In March 2007 in New York, Piers Fawkes started the first of a series of conferences to bring to life the conversations that were taking place on the site. Since then, PSFK Conferences have taken place in London, Los Angeles, New York, San Francisco and Singapore. In late 2008, PSFK created the Good Ideas Salons as intimate forums around single topics. These salons are run by PSFK and others across the globe.
At the end of 2009, with growth in staff, PSFK moved to a new office in SoHo. A key development in their development was the release of the Future of Retail report in spring 2010 which was widely read. This was followed up by the Future of Health report which PSFK created for UNICEF and the Future of Real-Time report for the United Nations’ Global Pulse team.
Click on the heading above to go to the PSFK site.
Thursday, May 12, 2011
An exhibit entitled Collab: Four Decades of Giving Modern and Contemporary Design is on exhibit at the Philadelphia Museum of Art from May 21, 2011 through winter 2012. The exhibit is in the Collab Gallery in the Perelman Building (right) of the Philadelphia Art Museum complex. The exhibition was curated by Diane L. Minnite, Collections and Research Assistant, European Decorative Arts after 1700.
This exhibition highlights gifts arranged by a group called Collab from the last four decades, celebrating the organization’s contributions to the Museum as well as presenting a chronological overview of modern and contemporary design in the twentieth and twenty-first centuries.
Since its founding in 1970, Collab has been a partner in supporting the acquisition and promotion of modern and contemporary design at the Museum. The generosity of its members and the proceeds from its fund-raising activities have resulted in the Museum’s acquisition of more than 250 objects— including inspired masterworks by designers such as Alvar Aalto, Charles and Ray Eames, Frank Gehry, Ettore Sottsass (typewriter left), Jr., and Philippe Starck—with scores of others obtained from private individuals and corporations through Collab’s influence.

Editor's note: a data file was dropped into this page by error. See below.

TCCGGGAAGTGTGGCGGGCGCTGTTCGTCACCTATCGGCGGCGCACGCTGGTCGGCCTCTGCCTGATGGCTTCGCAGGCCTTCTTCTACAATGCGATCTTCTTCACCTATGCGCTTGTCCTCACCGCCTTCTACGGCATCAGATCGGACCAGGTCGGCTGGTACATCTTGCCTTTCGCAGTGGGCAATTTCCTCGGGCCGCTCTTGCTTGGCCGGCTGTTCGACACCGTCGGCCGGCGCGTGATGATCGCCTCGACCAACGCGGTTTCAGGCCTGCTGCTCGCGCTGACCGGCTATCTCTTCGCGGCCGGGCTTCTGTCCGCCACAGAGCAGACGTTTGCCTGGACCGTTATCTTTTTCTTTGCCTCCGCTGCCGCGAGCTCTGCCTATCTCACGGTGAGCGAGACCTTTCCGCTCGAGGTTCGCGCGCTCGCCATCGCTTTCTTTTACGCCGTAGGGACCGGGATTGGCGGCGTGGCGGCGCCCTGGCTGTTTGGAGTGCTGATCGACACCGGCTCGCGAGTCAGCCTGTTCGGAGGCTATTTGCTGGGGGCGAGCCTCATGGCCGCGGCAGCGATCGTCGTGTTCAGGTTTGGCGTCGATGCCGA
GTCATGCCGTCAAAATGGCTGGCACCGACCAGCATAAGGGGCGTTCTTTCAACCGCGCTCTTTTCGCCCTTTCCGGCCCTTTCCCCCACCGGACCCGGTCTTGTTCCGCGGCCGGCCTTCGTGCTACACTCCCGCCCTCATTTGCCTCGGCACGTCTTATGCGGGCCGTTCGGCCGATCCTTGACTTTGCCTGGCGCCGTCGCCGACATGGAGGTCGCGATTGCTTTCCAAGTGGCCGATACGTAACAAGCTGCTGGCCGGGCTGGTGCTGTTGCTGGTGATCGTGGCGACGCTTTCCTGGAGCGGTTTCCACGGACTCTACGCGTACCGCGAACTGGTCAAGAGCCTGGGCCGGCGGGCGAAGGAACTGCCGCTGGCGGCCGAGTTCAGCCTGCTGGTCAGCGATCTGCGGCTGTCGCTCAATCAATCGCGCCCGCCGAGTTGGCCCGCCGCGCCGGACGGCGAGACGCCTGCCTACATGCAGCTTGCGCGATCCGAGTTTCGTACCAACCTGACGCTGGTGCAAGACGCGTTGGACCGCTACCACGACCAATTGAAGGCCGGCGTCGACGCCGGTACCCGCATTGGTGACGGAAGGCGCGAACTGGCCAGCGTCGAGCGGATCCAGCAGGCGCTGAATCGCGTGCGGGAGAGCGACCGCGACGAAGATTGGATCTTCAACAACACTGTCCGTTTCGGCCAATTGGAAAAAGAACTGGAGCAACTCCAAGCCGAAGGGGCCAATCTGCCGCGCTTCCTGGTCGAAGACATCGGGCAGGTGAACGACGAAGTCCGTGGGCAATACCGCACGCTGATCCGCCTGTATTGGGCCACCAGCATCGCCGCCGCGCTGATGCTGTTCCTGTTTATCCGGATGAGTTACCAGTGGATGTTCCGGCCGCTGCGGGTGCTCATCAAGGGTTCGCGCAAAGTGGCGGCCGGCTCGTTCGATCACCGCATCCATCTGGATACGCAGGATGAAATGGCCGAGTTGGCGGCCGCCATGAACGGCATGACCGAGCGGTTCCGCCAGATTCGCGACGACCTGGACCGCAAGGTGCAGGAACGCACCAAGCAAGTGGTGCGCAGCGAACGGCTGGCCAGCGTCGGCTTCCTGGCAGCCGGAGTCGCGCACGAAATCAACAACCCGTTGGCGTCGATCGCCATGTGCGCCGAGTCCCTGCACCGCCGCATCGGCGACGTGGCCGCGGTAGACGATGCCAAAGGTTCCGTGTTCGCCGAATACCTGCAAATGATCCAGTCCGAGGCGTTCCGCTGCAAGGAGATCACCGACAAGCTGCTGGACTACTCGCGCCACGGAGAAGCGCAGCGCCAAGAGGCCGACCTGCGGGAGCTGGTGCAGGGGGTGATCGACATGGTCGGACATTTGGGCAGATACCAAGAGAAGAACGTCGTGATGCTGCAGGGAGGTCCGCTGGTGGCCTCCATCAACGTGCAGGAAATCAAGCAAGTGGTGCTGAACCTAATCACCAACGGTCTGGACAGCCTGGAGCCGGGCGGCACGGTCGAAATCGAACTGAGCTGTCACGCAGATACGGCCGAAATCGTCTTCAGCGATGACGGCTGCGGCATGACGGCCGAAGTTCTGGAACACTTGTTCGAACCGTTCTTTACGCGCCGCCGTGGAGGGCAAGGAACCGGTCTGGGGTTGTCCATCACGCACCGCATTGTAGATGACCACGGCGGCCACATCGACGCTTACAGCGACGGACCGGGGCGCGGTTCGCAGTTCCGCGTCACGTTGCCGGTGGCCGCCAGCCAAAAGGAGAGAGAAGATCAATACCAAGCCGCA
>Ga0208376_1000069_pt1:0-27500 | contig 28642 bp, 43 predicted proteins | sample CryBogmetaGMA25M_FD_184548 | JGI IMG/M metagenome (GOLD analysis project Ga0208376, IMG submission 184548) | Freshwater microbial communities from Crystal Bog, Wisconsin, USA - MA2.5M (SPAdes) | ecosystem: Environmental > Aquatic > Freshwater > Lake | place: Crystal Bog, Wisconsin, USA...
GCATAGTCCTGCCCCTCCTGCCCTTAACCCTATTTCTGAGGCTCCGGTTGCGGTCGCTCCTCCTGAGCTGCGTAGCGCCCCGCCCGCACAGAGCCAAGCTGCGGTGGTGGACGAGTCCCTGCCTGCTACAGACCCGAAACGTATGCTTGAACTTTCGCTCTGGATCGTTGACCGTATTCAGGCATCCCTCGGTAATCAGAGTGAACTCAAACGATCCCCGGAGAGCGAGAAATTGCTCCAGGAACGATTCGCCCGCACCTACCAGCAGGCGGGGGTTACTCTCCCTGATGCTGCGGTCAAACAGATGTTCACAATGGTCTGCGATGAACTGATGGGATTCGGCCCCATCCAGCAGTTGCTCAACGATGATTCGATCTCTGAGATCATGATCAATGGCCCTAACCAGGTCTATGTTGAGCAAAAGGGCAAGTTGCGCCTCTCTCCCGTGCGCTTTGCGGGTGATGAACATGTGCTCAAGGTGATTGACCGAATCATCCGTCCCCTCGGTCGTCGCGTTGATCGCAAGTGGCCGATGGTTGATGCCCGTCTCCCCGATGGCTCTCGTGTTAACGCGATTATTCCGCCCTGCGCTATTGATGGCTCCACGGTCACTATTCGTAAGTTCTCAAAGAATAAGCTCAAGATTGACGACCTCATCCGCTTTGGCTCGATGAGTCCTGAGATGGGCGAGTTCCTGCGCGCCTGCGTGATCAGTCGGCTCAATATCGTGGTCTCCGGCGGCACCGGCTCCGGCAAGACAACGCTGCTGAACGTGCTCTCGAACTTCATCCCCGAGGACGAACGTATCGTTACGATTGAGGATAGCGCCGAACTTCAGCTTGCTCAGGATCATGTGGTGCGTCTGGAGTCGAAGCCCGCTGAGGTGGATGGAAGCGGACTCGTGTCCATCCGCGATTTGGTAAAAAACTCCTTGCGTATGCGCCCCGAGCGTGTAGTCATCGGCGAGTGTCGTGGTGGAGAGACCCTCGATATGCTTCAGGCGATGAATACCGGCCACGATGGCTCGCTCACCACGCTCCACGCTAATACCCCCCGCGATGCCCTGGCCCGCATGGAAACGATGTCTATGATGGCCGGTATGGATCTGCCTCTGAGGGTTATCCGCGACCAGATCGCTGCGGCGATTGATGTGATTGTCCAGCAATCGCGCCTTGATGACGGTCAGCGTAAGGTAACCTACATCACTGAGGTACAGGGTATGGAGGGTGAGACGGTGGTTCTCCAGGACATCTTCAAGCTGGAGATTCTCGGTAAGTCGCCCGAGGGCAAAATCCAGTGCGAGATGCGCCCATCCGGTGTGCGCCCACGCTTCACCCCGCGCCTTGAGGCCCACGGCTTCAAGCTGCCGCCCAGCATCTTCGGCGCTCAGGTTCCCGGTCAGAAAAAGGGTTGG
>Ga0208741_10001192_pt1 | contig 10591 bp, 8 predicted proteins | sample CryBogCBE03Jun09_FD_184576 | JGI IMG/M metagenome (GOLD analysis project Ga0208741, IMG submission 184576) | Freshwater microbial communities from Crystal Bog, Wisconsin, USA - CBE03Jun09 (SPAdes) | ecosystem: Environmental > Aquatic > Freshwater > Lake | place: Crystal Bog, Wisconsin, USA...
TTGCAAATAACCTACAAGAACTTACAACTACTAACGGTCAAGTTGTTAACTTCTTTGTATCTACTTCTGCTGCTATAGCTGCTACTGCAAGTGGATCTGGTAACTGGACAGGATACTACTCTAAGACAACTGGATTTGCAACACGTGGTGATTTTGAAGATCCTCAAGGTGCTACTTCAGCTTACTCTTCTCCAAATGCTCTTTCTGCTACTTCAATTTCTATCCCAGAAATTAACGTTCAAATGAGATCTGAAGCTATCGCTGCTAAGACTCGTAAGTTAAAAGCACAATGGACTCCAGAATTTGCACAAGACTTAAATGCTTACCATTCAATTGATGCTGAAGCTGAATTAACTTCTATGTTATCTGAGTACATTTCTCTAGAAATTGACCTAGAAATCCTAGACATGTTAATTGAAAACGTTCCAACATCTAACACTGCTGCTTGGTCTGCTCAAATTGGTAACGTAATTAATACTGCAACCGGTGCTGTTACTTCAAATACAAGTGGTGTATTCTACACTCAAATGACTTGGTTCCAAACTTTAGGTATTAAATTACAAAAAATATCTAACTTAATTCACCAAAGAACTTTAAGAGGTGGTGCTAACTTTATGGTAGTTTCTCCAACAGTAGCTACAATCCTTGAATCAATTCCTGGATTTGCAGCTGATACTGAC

The Philadelphia Museum of Art’s collection of modern and contemporary design is one of the largest and most important in any American museum. It has evolved from its late-nineteenth-century roots as an industrial arts collection in service to the advancement of American industries into an assemblage that includes some of the finest examples of European, American, and Japanese design. Essential to the collection’s development and continued vitality is Collab, The Group for Modern and Contemporary Design at the Philadelphia Museum of Art.
Click on the heading above to learn more about Collab.
Posted by Martin Rayala, Ph.D. at 7:47 AM
Wednesday, May 11, 2011
Many of the comic book characters created for the two major comic book companies (Marvel and D.C.) have been turned into feature films. One of the most recent is "Thor" created by Stan Lee and originally drawn by Jack Kirby for Marvel.